For Couples: After evaluating all of your options and discussing with your partner, if you are in favor of a shared bank account, it’s time to stop by your preferred bank branch. If you’re not currently at the same bank, you’ll have to decide which bank you want to continue with, or take the opportunity to look into new banks. If you’re opening a new checking account online, there will usually be the option to specify that you’re applying jointly.

For Families: While the process for opening a joint account with a child can be very similar to opening an account for a couple, there are a few key differences. Since you likely won’t be giving your child joint access to your own account, you’ll need to open a new account. Children under the age of 18 may need a co-owner for their account, depending on the account, and opening a new account for a minor usually takes places in-person at your local bank branch. This offers a great opportunity to continue to teach your kids about money management as you discuss how bank accounts work with your bank representative.

STEP 3: MONEY MANAGEMENT FOR COUPLES, DIGITIZED

One of the best tools for sharing finances, budgets, and financial goals? Your phone. In addition to your bank’s mobile app, there are a number of popular financial apps to utilize to streamline and improve your fiscal management. Whether you’re sharing finances for the first time in a relationship or teaching a teen how to budget, financial management apps may help to promote efficiency and effectiveness.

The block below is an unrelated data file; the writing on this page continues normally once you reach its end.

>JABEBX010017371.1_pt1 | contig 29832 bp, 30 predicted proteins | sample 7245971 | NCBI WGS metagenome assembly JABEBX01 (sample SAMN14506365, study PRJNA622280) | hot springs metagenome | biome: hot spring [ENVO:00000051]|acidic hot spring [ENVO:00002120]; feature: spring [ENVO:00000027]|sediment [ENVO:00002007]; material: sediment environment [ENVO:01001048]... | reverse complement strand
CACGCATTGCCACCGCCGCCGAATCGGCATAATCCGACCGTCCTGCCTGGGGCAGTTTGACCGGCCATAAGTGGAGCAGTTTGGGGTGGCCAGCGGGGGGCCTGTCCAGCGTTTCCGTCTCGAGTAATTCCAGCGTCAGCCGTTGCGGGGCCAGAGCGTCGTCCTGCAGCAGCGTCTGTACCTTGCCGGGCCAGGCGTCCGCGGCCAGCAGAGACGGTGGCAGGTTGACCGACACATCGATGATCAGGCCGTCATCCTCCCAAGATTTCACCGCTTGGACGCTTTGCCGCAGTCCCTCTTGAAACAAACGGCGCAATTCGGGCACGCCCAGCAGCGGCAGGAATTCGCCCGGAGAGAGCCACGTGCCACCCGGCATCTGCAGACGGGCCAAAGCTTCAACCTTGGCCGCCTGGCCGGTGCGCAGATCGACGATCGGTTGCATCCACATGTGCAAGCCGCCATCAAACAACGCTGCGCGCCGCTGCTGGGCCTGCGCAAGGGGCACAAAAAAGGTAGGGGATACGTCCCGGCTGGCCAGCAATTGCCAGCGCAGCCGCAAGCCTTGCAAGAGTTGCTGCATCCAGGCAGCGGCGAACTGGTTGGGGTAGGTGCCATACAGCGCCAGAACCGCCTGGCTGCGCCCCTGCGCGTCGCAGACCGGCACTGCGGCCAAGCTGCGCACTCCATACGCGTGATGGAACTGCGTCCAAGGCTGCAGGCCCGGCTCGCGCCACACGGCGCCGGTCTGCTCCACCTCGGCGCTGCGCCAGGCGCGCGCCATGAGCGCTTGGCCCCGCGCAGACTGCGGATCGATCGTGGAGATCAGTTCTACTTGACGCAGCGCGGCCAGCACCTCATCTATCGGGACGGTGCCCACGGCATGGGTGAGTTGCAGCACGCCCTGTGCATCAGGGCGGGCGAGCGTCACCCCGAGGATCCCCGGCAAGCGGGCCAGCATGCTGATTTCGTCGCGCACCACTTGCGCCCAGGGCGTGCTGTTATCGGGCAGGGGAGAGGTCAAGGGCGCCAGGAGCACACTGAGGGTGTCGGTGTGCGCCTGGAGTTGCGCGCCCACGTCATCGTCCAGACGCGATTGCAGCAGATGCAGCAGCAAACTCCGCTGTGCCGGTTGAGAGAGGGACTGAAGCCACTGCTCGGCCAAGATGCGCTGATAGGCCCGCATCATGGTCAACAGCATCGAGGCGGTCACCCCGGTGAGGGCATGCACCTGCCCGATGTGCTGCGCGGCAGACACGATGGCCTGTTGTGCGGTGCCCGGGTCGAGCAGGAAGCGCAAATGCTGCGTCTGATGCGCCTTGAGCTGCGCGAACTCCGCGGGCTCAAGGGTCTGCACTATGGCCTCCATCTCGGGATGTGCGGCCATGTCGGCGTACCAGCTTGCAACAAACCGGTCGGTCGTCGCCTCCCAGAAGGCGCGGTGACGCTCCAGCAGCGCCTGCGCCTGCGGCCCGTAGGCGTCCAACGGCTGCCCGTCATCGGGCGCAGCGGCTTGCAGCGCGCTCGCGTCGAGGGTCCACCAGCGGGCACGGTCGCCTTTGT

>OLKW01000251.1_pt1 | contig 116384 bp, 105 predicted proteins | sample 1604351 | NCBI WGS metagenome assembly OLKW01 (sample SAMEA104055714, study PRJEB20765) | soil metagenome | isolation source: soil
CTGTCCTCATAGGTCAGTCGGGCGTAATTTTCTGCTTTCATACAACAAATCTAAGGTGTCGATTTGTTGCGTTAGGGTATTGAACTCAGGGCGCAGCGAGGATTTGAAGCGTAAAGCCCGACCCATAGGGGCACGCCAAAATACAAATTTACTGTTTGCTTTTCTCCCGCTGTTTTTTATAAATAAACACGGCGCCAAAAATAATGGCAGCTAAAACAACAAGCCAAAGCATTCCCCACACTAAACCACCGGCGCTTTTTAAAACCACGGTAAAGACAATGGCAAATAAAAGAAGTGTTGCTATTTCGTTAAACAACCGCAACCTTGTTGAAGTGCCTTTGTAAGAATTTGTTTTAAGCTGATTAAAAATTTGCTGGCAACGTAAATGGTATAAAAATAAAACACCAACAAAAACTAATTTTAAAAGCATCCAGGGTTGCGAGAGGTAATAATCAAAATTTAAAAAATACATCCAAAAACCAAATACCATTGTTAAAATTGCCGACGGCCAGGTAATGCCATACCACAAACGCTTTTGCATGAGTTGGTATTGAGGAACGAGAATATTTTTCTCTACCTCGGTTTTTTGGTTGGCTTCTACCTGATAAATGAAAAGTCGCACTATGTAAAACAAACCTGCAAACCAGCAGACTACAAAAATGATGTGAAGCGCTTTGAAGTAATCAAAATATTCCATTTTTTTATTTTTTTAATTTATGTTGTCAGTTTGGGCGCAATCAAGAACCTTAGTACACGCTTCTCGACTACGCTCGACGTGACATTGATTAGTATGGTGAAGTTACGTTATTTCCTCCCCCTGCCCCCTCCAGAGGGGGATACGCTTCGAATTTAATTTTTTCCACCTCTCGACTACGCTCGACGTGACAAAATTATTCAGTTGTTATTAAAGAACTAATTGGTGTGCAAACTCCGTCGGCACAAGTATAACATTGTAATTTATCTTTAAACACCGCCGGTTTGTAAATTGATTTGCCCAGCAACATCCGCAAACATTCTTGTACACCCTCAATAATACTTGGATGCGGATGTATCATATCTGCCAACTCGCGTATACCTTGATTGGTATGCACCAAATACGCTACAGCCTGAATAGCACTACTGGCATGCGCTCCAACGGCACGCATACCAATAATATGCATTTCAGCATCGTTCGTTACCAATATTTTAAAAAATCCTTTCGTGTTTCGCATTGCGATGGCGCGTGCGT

Your Bank’s Mobile App: If you decide to move forward with a joint or linked account, take the time to both sign up for online banking, and download the bank’s mobile app, if they have one. Even if you’ve decided that one of you will be primarily managing your finances, it’s important for both of you to have access to your financial information and balances. While you’re already engaging in some financial housekeeping, check out your bank’s app to see what features they offer to help you streamline. With options like bill pay, remote deposit capture, and text or email alerts, you can often save yourself some work and more easily monitor and manage your accounts. If you’re monitoring a student account, you can customize a low balance alert to keep you in the loop.

LearnVest: An app of the same name as its popular financial blog counterpart, LearnVest has a lot of great features, allowing you to create budgets, track expenses and set goals. The competitive advantage comes in if you’re willing to pay for the premium upgrade, which gives you access to a Certified Financial Planner to assist in helping to guide financial well-being.

MVelopes: Heard of the popular envelope system for budgeting? Essentially you stick to your budget by splitting your monthly spending allowance in cash between several envelopes labeled for specific uses – groceries, eating out, bills, etc. While many people have found success with this system, it can be limiting due to its cash-only nature. Enter MVelopes. In addition to digitizing the envelope system, you can also utilize financial coaching and education features to help improve your financial planning and management.

Venmo: If you’re not planning to directly share accounts, Venmo is essential. Venmo has simplified sending and receiving money, whether you and your coworkers are contributing to lunch, or you and your roommate are splitting the utility bill.